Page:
PFAS Health Effects Documents to the SAB

PFAS Documents Submitted to the Science advisory Board (SAB)

EPA submitted four documents regarding PFAS health effects to the Science Advisory Board (SAB) for review and comment.

The four documents (and an appendix) are:

  1. Proposed Approaches to the Derivation of a Draft Maximum Contaminant Level Goal for PFOA in Drinking Water.
  2. Proposed Approaches to the Derivation of a Draft Maximum Contaminant Level Goal for PFOS in Drinking Water.
  3. Draft Framework for Estimating Noncancer Health Risks Associated with Mixtures of PFAS.
  4. Appendices for Analysis of Cardiovascular Disease Risk Reduction as a result of Reduced PFOA and PFOS Exposure in Drinking Water.
  5. Analysis of Cardiovascular Disease Risk Reduction as a Result of Reduced PFOA and PFOS Exposure in Drinking Water.

The following text is copied from the EPA Press Release:

“EPA has transmitted to the Science Advisory Board four draft documents with recent scientific data and new analyses that indicate that negative health effects may occur at much lower levels of exposure to PFOA and PFOS than previously understood and that PFOA is a likely carcinogen. The draft documents present EPA’s initial analysis and findings with respect to this new information.”

“Following peer review, this information will be used to inform health advisories and the development of Maximum Contaminant Level Goals and a National Primary Drinking Water Regulation for PFOA and PFOS. EPA is now seeking independent scientific review of these documents. EPA is making these draft documents available to the public to ensure a transparent and robust evaluation of the available information.”

“EPA will not wait to take action to protect the public from PFAS exposure. The agency will be actively engaging with its partners regarding PFOA and PFOS in drinking water, including supporting their monitoring and remediation efforts. Importantly, the Bipartisan Infrastructure Law, signed by President Biden on November 15, 2021, invests $10 billion to help communities test for and clean up PFAS and other emerging contaminants in drinking water and wastewater, and can be used to support projects in disadvantaged communities.”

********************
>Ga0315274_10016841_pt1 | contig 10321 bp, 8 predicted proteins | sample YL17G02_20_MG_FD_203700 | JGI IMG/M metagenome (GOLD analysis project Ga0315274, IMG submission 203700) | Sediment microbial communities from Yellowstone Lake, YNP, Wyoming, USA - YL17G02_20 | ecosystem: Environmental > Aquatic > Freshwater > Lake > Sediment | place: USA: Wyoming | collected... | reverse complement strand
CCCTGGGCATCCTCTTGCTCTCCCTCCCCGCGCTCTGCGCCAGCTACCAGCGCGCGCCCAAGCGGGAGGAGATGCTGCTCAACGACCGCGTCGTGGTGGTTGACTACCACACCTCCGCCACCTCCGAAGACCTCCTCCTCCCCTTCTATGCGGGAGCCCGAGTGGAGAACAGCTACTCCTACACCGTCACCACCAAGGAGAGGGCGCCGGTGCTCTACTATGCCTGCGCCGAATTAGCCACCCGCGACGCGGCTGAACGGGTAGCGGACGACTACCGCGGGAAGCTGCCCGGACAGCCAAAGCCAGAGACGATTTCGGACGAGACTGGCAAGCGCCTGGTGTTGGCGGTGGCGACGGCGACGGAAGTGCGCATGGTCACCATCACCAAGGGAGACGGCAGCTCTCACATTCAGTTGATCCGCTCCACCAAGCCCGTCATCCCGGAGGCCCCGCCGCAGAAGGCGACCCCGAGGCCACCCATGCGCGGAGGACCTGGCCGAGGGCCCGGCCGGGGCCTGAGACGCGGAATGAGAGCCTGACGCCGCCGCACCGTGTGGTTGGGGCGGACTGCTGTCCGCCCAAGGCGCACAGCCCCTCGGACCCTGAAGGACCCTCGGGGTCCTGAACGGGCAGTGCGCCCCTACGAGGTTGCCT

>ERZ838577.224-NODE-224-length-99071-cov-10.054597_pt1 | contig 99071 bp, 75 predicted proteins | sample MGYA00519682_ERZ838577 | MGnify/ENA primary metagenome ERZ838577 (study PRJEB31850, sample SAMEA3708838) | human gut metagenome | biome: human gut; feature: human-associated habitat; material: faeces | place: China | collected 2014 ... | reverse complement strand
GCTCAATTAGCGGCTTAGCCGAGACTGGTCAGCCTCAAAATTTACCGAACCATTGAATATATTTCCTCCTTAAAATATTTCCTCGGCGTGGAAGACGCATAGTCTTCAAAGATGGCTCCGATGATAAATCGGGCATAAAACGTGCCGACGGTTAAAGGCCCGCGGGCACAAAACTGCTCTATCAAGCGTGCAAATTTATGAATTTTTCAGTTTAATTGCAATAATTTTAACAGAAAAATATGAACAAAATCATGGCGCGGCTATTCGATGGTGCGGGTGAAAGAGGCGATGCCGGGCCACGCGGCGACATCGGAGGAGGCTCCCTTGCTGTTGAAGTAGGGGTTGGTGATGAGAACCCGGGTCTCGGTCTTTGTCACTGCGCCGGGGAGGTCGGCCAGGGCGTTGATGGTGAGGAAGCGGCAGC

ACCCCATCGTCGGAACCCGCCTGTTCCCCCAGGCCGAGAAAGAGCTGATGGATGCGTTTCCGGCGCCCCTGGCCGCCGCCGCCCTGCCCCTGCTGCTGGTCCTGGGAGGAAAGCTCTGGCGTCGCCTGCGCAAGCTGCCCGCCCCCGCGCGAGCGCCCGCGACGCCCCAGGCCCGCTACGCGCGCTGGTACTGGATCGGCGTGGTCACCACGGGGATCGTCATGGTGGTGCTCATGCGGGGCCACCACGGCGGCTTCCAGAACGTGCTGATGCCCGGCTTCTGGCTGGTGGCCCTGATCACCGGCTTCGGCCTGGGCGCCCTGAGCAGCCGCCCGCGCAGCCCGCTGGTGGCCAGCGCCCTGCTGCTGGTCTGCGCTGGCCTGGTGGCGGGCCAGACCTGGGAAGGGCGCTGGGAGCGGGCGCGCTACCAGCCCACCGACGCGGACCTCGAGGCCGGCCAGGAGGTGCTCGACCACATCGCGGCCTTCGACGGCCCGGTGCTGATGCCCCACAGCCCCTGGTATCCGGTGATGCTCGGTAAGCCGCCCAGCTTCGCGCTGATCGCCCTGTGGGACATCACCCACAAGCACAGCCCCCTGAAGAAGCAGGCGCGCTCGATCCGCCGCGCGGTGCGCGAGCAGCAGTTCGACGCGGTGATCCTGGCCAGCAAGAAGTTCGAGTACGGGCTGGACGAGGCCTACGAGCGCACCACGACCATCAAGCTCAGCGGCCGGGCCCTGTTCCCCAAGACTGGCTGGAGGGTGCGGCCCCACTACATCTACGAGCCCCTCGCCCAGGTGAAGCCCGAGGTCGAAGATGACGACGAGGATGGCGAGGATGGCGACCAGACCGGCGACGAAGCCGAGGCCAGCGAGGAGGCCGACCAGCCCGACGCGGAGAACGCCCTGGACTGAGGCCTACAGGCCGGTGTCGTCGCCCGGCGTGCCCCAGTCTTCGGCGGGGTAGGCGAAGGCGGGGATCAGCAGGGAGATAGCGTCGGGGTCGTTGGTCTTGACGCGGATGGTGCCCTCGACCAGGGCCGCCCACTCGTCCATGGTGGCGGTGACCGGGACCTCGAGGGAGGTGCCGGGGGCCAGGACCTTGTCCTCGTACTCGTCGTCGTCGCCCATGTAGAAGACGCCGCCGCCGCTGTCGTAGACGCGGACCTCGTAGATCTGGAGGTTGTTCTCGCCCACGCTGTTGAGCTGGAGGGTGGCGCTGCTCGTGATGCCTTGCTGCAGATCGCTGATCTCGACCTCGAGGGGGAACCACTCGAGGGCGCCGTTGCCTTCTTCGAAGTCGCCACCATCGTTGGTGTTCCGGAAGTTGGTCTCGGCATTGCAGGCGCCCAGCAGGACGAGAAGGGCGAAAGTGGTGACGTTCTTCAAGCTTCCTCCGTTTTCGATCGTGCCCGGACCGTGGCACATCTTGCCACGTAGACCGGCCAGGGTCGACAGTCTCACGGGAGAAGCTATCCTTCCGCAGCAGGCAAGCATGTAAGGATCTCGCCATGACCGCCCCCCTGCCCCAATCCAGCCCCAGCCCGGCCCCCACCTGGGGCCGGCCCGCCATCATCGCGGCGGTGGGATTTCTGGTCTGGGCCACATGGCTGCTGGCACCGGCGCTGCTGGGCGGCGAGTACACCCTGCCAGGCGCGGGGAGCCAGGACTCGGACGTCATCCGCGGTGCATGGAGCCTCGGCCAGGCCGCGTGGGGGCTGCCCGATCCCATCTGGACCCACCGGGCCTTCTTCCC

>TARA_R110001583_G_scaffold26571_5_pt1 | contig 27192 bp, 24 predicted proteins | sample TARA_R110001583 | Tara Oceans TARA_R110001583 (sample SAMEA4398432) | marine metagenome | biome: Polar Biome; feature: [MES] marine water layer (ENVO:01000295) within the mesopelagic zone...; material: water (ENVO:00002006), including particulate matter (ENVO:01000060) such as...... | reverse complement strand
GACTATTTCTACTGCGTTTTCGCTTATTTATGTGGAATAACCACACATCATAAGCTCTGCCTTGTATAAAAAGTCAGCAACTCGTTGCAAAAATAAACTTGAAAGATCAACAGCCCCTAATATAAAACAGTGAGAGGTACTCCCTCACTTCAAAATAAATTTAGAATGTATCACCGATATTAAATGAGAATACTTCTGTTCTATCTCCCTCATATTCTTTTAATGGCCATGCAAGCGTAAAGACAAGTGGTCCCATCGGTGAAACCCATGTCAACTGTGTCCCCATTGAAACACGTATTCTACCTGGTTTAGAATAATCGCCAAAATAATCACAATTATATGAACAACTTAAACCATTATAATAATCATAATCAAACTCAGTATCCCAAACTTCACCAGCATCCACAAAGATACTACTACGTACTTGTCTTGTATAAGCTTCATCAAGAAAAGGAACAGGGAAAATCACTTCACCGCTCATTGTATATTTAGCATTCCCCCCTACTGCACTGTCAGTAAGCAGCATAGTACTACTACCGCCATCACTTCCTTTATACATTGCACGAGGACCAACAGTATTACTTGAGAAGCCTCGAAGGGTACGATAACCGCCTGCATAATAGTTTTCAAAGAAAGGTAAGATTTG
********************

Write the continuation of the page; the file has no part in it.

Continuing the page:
“EPA will move as quickly as possible to issue updated health advisories for PFOA and PFOS that reflect this new science and input from the SAB. Concurrently, EPA will continue to develop a proposed PFAS National Primary Drinking Water Regulation for publication in Fall 2022.”

Link to SAB website to retrieve copies of the PFAS Health Effects documents:

https://sab.epa.gov/ords/sab/f?p=100:19:7777001557924:::19:P19_ID:963#doc

Link to EPA Press Release

https://www.epa.gov/newsreleases/epa-advances-science-protect-public-pfoa-and-pfos-drinking-water

This entry was posted in Water News on by .

About Dan Askenaizer

Dr. Askenaizer leads WQTS’ work on regulatory compliance support for many of our water agencies clients. Dr. Askenaizer tracks water quality and treatment regulations at the Federal and State levels and provides regulatory updates to our clients. Dr. Askenaizer has strong expertise in the development of Regulatory Monitoring and Compliance Plans (RMCPs), which he has completed for a number of water agencies. He has also been working on a number of projects dealing with the development of distribution system monitoring plans and review of nitrification control strategies. Prior to joining WQTS, Dr. Askenaizer was the Water Quality Manager for the Glendale Water and Power. Under his leadership, the Water Quality Group conducted a demonstration-scale study of chlorite for nitrification control and a pilot-scale study of biological treatment for removal of nitrate. Dan has 30 years of experience working on projects dealing with regulatory, water quality and public health issues. Dan has given numerous presentations at workshops and round-tables across the country for water utilities. Dan was instrumental in developing and implementing a Mentoring Program for water staff and was involved in a Sustainable Development team.